Igor Garkavtsev
Assistant Professor, Radiation Oncology
Garkavtsev Lab

Garkavtsev Lab Research

Regulation of Metastasis

My research focuses on mechanisms governing tumor progression, with primary emphasis on the identification and characterization of novel tumor suppressor genes. We are particularly interested in understanding how these genes are involved in the regulation of brain tumor angiogenesis and invasion. A detailed understanding of this regulation may lead to the rational selection of molecular targets for anti-cancer drug development. 

Stress granule involvement in cancer progression

Breast tumors contain tumorigenic cancer cells, termed “tumor-initiating cells” (TICs), which are capable of both replenishing themselves and giving rise to populations of nontumorigenic breast cancer cells (non-TICs). However, the molecular mechanisms responsible for breast tumor initiation remain poorly understood. We used a chemical screening strategy to identify small molecules that enhance the effect of chemotherapeutic agents on TIC-enriched breast cancer cells. We found proteins that interact with the lead compound C108, including the stress granule-associated protein, GTPase-activating protein (SH3 domain)-binding protein 2, G3BP2. G3BP2 regulates breast tumor initiation through the stabilization of Squamous cell carcinoma antigen recognized by T cells 3 (SART3) mRNA, which leads to increased expression of the pluripotency transcription factors Octamer-binding protein 4 (Oct-4) and Nanog Homeobox (Nanog). Our findings suggest that G3BP2 is important for the process of breast cancer initiation. Furthermore, these data suggest a possible connection between stress granule formation and tumor initiation in breast cancer cells.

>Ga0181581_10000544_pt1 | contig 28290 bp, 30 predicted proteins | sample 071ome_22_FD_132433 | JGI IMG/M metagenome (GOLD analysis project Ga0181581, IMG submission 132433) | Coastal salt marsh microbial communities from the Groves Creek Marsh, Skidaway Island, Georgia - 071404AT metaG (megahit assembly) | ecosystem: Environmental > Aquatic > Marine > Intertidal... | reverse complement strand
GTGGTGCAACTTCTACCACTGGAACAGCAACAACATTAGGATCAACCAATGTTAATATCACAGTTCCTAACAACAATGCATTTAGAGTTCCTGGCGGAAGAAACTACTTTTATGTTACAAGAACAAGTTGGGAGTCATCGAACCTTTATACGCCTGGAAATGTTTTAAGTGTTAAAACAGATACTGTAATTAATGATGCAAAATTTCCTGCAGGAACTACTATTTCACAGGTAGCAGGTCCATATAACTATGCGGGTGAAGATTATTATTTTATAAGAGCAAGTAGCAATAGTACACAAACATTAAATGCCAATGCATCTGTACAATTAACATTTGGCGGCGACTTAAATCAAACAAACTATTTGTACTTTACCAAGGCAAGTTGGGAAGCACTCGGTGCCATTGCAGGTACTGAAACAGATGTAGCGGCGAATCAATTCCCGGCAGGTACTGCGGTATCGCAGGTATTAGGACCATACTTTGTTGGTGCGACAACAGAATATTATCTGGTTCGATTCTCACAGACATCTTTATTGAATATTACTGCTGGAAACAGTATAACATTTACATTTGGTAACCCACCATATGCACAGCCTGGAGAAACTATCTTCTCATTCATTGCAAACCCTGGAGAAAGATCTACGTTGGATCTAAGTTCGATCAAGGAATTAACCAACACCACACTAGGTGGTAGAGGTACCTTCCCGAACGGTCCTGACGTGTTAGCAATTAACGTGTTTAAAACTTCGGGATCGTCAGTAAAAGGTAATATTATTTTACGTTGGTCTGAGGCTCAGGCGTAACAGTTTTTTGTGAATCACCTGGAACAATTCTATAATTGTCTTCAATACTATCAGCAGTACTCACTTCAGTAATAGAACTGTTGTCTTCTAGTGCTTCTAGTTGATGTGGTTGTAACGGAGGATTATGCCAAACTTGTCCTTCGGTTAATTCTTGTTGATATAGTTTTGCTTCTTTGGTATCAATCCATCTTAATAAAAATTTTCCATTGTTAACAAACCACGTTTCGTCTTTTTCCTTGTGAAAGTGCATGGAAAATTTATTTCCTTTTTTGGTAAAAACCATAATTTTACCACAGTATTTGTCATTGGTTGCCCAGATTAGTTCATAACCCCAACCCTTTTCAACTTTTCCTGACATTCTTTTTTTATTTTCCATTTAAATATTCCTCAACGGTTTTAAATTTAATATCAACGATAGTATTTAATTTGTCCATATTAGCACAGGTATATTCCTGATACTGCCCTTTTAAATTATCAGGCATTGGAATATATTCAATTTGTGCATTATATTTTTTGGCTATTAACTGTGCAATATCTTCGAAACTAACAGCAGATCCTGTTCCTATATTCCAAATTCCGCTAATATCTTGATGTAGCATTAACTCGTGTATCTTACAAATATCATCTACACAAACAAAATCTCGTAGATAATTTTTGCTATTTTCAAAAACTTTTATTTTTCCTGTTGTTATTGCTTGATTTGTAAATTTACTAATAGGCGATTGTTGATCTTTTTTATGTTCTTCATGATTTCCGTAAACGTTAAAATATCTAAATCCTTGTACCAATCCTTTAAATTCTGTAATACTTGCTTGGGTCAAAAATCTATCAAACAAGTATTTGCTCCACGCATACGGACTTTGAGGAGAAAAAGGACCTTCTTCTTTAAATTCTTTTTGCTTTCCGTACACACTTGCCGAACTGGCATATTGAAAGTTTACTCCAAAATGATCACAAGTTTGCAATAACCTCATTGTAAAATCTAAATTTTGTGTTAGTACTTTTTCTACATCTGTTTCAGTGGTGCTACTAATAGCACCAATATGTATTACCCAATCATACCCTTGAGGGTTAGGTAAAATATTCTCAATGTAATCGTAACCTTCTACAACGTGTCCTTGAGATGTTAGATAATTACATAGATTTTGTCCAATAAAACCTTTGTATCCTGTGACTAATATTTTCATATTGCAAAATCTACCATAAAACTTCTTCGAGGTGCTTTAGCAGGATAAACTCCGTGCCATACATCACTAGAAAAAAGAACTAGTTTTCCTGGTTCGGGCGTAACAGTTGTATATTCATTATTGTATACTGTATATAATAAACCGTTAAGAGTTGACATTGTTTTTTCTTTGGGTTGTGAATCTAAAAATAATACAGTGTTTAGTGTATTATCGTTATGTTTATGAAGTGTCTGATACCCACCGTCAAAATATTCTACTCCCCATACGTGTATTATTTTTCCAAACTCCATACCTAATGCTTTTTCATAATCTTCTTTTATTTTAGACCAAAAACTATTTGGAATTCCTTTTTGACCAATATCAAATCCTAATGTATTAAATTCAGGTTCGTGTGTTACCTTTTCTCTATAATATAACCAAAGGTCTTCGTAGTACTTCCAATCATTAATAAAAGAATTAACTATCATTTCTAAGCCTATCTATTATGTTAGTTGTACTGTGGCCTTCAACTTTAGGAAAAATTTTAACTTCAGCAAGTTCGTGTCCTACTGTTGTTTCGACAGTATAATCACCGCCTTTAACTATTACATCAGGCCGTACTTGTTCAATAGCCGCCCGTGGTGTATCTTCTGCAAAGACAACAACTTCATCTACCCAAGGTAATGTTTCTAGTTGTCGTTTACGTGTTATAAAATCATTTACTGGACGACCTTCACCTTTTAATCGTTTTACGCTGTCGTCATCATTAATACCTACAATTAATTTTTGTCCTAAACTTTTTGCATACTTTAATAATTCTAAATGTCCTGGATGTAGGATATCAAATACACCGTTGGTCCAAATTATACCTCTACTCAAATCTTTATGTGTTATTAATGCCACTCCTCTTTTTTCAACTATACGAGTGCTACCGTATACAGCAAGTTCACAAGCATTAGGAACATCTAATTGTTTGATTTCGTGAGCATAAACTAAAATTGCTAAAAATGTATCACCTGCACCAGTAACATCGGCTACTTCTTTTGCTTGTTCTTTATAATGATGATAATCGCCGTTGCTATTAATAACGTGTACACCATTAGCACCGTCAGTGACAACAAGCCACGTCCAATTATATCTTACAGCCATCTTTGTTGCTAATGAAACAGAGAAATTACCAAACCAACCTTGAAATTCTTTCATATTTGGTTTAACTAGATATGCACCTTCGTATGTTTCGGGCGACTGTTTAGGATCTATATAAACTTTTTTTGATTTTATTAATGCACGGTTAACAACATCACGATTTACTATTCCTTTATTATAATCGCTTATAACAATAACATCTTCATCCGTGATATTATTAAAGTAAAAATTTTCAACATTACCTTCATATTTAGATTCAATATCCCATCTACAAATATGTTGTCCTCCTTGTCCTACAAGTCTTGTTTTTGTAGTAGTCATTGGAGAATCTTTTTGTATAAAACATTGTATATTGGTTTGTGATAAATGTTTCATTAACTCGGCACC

[Gupta N, Badeaux M, Liu Y, Naxerova K, Sgroi D, Munn LL, Jain RK, Garkavtsev I. Stress granule-associated protein G3BP2 regulates breast tumor initiation. Proc Natl Acad Sci U S A 2017, 114:1033-1038]

Discovery of small molecule that inhibit metastasis of triple-negative breast cancers.

SLPI has been implicated in the progression and metastasis of certain cancers. However, the effects of SLPI seem to be tumor-specific and the mechanisms remain poorly defined. We discovered that highly metastatic, triple-negative breast cancer (TNBC) 4T1 cells secrete more SLPI compared to their non-metastatic counterparts. Furthermore, SLPI secretion directly correlated with spontaneous lung metastasis from 4T1 tumors orthotopically implanted in mice. Consistent with our experimental results, we also found that higher SLPI expression levels correlate with worse clinical outcome in basal/TNBC patients. Using high-throughput screening we identified a novel compound, C74, which significantly inhibits SLPI secretion. C74 administration in our mouse model slows the growth of primary 4T1 tumors and inhibits their dissemination to the lung. We also discovered that SLPI physically interacts with the retinoblastoma tumor suppressor protein (Rb) and releases FoxM1 from the Rb-FoxM1 complex, which may activate FoxM1 target genes involved in breast cancer metastasis.

[Kozin S, Maimon N, Wang R, Gupta N, Munn L, Jain R.K, and Garkavtsev I.. Secretory leukocyte protease inhibitor (SLPI) as a potential target for inhibiting metastasis of triple-negative breast cancers. Oncotarget 2017; 8:108292-108302]

Lab News

National Foundation for Cancer Research conducts Salisbury Award Competition

Dr. Garkavtsev's second runner-up project, delivered in conjunction with his laboratory's director, Rakesh Jain, Ph.D., involves improving cancer treatment by targeting cancer stem cells and immunosuppression.

NFCR announcement

Selected Publications (from total of 28)

Munn LL, Garkavtsev I
SLPI: a new target for stopping metastasis.
Aging (Albany NY). 2018;10(1):13-14 - PMID: 29356683 - PMCID: PMC5811255 - DOI: 10.18632/aging.101372